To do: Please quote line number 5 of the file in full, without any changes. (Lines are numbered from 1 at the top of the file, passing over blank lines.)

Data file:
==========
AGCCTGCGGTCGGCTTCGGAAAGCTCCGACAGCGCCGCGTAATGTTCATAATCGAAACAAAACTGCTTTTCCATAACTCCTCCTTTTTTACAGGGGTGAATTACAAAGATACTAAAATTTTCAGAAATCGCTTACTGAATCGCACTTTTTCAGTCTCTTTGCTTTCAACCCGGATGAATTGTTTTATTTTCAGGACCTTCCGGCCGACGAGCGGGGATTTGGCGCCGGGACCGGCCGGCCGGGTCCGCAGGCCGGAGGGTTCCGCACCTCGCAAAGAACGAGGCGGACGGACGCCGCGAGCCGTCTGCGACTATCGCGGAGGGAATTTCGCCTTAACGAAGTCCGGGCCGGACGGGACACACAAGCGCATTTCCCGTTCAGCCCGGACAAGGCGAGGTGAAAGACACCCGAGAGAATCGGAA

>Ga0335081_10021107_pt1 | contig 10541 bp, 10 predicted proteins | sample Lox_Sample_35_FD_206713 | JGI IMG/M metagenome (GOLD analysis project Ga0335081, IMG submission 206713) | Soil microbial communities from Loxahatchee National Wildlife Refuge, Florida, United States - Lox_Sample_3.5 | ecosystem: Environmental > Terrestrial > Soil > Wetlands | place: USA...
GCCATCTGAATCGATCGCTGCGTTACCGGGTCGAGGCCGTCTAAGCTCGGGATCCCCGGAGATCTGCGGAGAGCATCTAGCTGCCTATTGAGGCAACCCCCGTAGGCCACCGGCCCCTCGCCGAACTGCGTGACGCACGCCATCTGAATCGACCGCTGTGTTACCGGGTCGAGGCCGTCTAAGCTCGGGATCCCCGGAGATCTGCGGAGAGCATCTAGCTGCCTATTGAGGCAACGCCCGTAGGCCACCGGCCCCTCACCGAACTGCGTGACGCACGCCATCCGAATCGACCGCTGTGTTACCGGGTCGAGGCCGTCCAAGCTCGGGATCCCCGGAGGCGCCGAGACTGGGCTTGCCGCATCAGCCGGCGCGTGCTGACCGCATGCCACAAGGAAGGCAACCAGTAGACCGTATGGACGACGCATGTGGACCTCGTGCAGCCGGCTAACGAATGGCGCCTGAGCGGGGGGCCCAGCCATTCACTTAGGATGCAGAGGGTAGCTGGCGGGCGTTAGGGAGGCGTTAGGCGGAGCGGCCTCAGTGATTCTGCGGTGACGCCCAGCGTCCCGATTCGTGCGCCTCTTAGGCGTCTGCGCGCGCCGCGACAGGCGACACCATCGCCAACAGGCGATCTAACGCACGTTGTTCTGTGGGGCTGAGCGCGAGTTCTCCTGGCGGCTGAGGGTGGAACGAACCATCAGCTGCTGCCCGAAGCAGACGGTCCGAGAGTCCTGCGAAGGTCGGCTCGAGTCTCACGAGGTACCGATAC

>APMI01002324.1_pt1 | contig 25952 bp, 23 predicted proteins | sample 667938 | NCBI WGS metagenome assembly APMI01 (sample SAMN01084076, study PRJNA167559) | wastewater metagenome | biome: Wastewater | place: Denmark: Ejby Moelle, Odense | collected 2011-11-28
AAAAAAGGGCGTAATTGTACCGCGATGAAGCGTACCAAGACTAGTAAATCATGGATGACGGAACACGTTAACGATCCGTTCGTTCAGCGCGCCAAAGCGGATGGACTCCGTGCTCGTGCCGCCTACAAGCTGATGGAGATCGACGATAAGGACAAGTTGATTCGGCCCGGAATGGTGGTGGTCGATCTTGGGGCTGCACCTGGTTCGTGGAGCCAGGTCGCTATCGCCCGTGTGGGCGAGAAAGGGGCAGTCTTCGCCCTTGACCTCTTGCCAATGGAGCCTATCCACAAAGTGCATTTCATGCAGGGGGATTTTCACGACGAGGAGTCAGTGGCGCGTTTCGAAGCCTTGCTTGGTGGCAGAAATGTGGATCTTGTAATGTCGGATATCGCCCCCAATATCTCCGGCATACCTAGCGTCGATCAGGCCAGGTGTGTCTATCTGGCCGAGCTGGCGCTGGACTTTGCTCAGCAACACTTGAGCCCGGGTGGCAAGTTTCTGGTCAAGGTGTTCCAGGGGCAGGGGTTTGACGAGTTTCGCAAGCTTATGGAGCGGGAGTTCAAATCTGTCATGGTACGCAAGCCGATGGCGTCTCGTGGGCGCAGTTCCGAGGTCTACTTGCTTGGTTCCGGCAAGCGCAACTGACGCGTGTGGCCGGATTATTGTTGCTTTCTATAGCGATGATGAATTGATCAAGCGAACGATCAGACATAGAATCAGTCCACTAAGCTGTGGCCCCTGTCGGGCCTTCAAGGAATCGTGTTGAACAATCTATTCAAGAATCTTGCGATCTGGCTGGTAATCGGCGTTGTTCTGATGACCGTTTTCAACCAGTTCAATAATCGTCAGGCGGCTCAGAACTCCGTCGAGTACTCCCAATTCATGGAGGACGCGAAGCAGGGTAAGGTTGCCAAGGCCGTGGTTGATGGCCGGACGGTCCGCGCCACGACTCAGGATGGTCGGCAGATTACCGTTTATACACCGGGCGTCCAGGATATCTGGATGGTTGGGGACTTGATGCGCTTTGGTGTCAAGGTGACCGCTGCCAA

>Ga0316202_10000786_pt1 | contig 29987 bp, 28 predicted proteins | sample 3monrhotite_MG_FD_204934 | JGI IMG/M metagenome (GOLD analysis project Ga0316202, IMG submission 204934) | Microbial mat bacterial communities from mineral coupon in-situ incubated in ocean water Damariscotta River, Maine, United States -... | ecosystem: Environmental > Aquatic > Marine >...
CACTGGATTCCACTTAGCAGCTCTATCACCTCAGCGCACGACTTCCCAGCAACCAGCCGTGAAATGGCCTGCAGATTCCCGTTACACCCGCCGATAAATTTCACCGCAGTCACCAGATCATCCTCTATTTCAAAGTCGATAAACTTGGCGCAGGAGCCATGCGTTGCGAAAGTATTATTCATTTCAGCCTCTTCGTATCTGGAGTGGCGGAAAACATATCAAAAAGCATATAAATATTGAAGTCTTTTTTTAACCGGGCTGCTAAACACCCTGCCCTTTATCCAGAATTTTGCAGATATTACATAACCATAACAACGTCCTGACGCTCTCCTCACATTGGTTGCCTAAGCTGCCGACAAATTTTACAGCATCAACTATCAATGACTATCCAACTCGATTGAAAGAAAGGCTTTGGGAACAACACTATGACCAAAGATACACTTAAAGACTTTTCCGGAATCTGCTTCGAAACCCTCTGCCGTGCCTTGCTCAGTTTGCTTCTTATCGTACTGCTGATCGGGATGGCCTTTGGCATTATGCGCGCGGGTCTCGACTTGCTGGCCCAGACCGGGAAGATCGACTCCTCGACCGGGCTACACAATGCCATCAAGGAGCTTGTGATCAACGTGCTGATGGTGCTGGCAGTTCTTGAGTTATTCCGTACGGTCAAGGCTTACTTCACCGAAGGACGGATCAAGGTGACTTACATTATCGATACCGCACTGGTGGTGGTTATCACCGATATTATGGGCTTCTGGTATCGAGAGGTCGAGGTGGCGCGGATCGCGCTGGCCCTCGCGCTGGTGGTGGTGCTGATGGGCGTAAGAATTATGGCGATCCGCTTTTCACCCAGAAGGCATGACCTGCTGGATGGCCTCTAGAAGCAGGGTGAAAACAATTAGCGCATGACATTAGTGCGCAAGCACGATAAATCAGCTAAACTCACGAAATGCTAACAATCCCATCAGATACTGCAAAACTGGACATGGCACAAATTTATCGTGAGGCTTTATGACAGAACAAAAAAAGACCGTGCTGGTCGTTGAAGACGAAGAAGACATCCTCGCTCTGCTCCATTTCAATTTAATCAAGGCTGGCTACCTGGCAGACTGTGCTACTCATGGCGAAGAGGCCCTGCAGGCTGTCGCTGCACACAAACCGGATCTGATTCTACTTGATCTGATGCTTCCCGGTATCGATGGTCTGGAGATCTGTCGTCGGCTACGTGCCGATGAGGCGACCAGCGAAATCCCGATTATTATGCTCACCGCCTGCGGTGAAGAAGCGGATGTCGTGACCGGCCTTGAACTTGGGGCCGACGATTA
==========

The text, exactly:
AAAAAAGGGCGTAATTGTACCGCGATGAAGCGTACCAAGACTAGTAAATCATGGATGACGGAACACGTTAACGATCCGTTCGTTCAGCGCGCCAAAGCGGATGGACTCCGTGCTCGTGCCGCCTACAAGCTGATGGAGATCGACGATAAGGACAAGTTGATTCGGCCCGGAATGGTGGTGGTCGATCTTGGGGCTGCACCTGGTTCGTGGAGCCAGGTCGCTATCGCCCGTGTGGGCGAGAAAGGGGCAGTCTTCGCCCTTGACCTCTTGCCAATGGAGCCTATCCACAAAGTGCATTTCATGCAGGGGGATTTTCACGACGAGGAGTCAGTGGCGCGTTTCGAAGCCTTGCTTGGTGGCAGAAATGTGGATCTTGTAATGTCGGATATCGCCCCCAATATCTCCGGCATACCTAGCGTCGATCAGGCCAGGTGTGTCTATCTGGCCGAGCTGGCGCTGGACTTTGCTCAGCAACACTTGAGCCCGGGTGGCAAGTTTCTGGTCAAGGTGTTCCAGGGGCAGGGGTTTGACGAGTTTCGCAAGCTTATGGAGCGGGAGTTCAAATCTGTCATGGTACGCAAGCCGATGGCGTCTCGTGGGCGCAGTTCCGAGGTCTACTTGCTTGGTTCCGGCAAGCGCAACTGACGCGTGTGGCCGGATTATTGTTGCTTTCTATAGCGATGATGAATTGATCAAGCGAACGATCAGACATAGAATCAGTCCACTAAGCTGTGGCCCCTGTCGGGCCTTCAAGGAATCGTGTTGAACAATCTATTCAAGAATCTTGCGATCTGGCTGGTAATCGGCGTTGTTCTGATGACCGTTTTCAACCAGTTCAATAATCGTCAGGCGGCTCAGAACTCCGTCGAGTACTCCCAATTCATGGAGGACGCGAAGCAGGGTAAGGTTGCCAAGGCCGTGGTTGATGGCCGGACGGTCCGCGCCACGACTCAGGATGGTCGGCAGATTACCGTTTATACACCGGGCGTCCAGGATATCTGGATGGTTGGGGACTTGATGCGCTTTGGTGTCAAGGTGACCGCTGCCAA